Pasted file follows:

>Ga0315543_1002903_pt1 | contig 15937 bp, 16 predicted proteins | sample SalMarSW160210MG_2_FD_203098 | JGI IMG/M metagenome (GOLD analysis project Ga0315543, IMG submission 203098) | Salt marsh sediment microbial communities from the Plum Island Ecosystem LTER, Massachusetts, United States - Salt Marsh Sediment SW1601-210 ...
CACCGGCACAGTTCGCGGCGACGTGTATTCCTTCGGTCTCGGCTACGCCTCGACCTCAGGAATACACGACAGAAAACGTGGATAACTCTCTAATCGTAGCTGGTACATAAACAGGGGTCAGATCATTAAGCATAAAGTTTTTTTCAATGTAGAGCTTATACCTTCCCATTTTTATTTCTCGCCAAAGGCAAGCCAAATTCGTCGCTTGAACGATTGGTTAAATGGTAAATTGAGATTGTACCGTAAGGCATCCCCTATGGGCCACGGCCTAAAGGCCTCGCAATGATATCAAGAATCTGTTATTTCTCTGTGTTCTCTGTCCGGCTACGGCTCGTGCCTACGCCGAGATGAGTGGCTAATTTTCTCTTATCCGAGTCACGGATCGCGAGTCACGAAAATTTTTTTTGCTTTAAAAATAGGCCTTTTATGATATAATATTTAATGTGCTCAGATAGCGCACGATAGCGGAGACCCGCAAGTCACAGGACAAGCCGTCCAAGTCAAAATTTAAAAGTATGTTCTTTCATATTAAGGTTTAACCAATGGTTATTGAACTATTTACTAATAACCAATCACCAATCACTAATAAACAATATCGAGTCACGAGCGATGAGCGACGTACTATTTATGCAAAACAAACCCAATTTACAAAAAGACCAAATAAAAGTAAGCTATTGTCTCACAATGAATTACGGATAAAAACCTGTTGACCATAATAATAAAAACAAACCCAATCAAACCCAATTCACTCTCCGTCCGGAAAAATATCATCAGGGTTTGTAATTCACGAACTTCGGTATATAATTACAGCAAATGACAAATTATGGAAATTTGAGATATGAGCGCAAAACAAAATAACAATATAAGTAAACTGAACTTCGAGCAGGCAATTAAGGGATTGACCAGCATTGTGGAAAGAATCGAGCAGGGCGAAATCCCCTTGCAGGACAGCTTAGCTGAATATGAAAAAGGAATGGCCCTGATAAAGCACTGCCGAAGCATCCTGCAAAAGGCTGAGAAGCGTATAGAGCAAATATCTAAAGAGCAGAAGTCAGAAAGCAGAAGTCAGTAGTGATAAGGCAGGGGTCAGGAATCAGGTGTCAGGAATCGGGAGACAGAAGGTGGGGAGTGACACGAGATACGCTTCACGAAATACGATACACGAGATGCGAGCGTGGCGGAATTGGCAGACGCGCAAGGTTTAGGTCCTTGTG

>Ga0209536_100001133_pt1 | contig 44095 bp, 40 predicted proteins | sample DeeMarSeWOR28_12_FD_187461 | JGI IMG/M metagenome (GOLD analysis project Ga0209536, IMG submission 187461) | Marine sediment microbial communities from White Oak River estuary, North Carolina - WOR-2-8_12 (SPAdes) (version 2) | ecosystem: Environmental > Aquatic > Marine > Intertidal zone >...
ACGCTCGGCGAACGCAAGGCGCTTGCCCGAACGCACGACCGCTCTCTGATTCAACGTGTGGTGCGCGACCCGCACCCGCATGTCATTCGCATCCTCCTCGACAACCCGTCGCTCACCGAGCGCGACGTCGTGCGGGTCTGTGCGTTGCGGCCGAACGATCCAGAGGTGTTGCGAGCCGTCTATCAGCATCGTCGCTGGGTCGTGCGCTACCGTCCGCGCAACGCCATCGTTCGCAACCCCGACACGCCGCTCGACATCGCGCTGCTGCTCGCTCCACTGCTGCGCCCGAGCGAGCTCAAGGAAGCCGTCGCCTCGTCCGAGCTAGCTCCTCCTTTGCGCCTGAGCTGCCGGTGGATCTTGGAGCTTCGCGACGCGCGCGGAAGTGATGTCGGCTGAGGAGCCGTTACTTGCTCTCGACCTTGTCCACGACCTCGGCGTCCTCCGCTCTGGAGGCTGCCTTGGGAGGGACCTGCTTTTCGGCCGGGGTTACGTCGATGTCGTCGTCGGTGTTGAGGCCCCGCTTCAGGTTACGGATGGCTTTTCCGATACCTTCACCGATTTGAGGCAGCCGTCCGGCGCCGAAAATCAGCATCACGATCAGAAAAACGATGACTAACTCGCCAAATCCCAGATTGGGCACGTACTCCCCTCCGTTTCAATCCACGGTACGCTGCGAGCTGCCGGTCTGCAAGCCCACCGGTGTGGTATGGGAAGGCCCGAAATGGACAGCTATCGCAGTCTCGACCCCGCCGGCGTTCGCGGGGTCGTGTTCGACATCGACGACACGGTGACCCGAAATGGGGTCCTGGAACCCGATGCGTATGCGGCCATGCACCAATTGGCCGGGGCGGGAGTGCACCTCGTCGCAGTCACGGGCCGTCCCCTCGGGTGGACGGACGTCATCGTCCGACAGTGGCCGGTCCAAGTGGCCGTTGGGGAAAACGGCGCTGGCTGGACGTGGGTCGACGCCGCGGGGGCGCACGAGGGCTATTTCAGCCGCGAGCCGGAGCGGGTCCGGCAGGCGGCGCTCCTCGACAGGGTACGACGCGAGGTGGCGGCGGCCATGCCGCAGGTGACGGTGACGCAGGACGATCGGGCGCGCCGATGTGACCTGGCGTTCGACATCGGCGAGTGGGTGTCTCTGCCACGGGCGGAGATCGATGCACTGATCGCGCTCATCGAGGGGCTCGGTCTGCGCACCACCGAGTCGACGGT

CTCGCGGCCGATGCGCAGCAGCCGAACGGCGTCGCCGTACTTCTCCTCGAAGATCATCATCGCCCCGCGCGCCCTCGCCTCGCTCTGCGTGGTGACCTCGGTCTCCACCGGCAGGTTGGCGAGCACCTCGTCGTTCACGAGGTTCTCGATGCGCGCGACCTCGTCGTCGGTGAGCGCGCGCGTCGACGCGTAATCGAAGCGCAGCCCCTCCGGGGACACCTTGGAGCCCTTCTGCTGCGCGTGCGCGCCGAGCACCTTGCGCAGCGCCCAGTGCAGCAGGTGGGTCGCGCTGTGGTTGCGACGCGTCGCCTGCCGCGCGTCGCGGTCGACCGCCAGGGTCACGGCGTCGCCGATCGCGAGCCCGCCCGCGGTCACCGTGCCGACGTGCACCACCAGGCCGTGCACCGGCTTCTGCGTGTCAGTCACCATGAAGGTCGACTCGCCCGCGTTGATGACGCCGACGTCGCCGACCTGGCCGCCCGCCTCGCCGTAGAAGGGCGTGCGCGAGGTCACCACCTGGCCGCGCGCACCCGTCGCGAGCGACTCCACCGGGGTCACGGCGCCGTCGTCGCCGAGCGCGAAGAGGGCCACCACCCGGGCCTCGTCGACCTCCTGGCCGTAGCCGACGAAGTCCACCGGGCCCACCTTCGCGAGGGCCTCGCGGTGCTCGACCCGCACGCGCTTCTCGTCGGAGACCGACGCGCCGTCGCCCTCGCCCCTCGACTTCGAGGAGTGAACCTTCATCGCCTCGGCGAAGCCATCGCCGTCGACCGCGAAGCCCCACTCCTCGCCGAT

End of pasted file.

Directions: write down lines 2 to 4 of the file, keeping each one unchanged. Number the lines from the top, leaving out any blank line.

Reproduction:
CACCGGCACAGTTCGCGGCGACGTGTATTCCTTCGGTCTCGGCTACGCCTCGACCTCAGGAATACACGACAGAAAACGTGGATAACTCTCTAATCGTAGCTGGTACATAAACAGGGGTCAGATCATTAAGCATAAAGTTTTTTTCAATGTAGAGCTTATACCTTCCCATTTTTATTTCTCGCCAAAGGCAAGCCAAATTCGTCGCTTGAACGATTGGTTAAATGGTAAATTGAGATTGTACCGTAAGGCATCCCCTATGGGCCACGGCCTAAAGGCCTCGCAATGATATCAAGAATCTGTTATTTCTCTGTGTTCTCTGTCCGGCTACGGCTCGTGCCTACGCCGAGATGAGTGGCTAATTTTCTCTTATCCGAGTCACGGATCGCGAGTCACGAAAATTTTTTTTGCTTTAAAAATAGGCCTTTTATGATATAATATTTAATGTGCTCAGATAGCGCACGATAGCGGAGACCCGCAAGTCACAGGACAAGCCGTCCAAGTCAAAATTTAAAAGTATGTTCTTTCATATTAAGGTTTAACCAATGGTTATTGAACTATTTACTAATAACCAATCACCAATCACTAATAAACAATATCGAGTCACGAGCGATGAGCGACGTACTATTTATGCAAAACAAACCCAATTTACAAAAAGACCAAATAAAAGTAAGCTATTGTCTCACAATGAATTACGGATAAAAACCTGTTGACCATAATAATAAAAACAAACCCAATCAAACCCAATTCACTCTCCGTCCGGAAAAATATCATCAGGGTTTGTAATTCACGAACTTCGGTATATAATTACAGCAAATGACAAATTATGGAAATTTGAGATATGAGCGCAAAACAAAATAACAATATAAGTAAACTGAACTTCGAGCAGGCAATTAAGGGATTGACCAGCATTGTGGAAAGAATCGAGCAGGGCGAAATCCCCTTGCAGGACAGCTTAGCTGAATATGAAAAAGGAATGGCCCTGATAAAGCACTGCCGAAGCATCCTGCAAAAGGCTGAGAAGCGTATAGAGCAAATATCTAAAGAGCAGAAGTCAGAAAGCAGAAGTCAGTAGTGATAAGGCAGGGGTCAGGAATCAGGTGTCAGGAATCGGGAGACAGAAGGTGGGGAGTGACACGAGATACGCTTCACGAAATACGATACACGAGATGCGAGCGTGGCGGAATTGGCAGACGCGCAAGGTTTAGGTCCTTGTG

>Ga0209536_100001133_pt1 | contig 44095 bp, 40 predicted proteins | sample DeeMarSeWOR28_12_FD_187461 | JGI IMG/M metagenome (GOLD analysis project Ga0209536, IMG submission 187461) | Marine sediment microbial communities from White Oak River estuary, North Carolina - WOR-2-8_12 (SPAdes) (version 2) | ecosystem: Environmental > Aquatic > Marine > Intertidal zone >...
ACGCTCGGCGAACGCAAGGCGCTTGCCCGAACGCACGACCGCTCTCTGATTCAACGTGTGGTGCGCGACCCGCACCCGCATGTCATTCGCATCCTCCTCGACAACCCGTCGCTCACCGAGCGCGACGTCGTGCGGGTCTGTGCGTTGCGGCCGAACGATCCAGAGGTGTTGCGAGCCGTCTATCAGCATCGTCGCTGGGTCGTGCGCTACCGTCCGCGCAACGCCATCGTTCGCAACCCCGACACGCCGCTCGACATCGCGCTGCTGCTCGCTCCACTGCTGCGCCCGAGCGAGCTCAAGGAAGCCGTCGCCTCGTCCGAGCTAGCTCCTCCTTTGCGCCTGAGCTGCCGGTGGATCTTGGAGCTTCGCGACGCGCGCGGAAGTGATGTCGGCTGAGGAGCCGTTACTTGCTCTCGACCTTGTCCACGACCTCGGCGTCCTCCGCTCTGGAGGCTGCCTTGGGAGGGACCTGCTTTTCGGCCGGGGTTACGTCGATGTCGTCGTCGGTGTTGAGGCCCCGCTTCAGGTTACGGATGGCTTTTCCGATACCTTCACCGATTTGAGGCAGCCGTCCGGCGCCGAAAATCAGCATCACGATCAGAAAAACGATGACTAACTCGCCAAATCCCAGATTGGGCACGTACTCCCCTCCGTTTCAATCCACGGTACGCTGCGAGCTGCCGGTCTGCAAGCCCACCGGTGTGGTATGGGAAGGCCCGAAATGGACAGCTATCGCAGTCTCGACCCCGCCGGCGTTCGCGGGGTCGTGTTCGACATCGACGACACGGTGACCCGAAATGGGGTCCTGGAACCCGATGCGTATGCGGCCATGCACCAATTGGCCGGGGCGGGAGTGCACCTCGTCGCAGTCACGGGCCGTCCCCTCGGGTGGACGGACGTCATCGTCCGACAGTGGCCGGTCCAAGTGGCCGTTGGGGAAAACGGCGCTGGCTGGACGTGGGTCGACGCCGCGGGGGCGCACGAGGGCTATTTCAGCCGCGAGCCGGAGCGGGTCCGGCAGGCGGCGCTCCTCGACAGGGTACGACGCGAGGTGGCGGCGGCCATGCCGCAGGTGACGGTGACGCAGGACGATCGGGCGCGCCGATGTGACCTGGCGTTCGACATCGGCGAGTGGGTGTCTCTGCCACGGGCGGAGATCGATGCACTGATCGCGCTCATCGAGGGGCTCGGTCTGCGCACCACCGAGTCGACGGT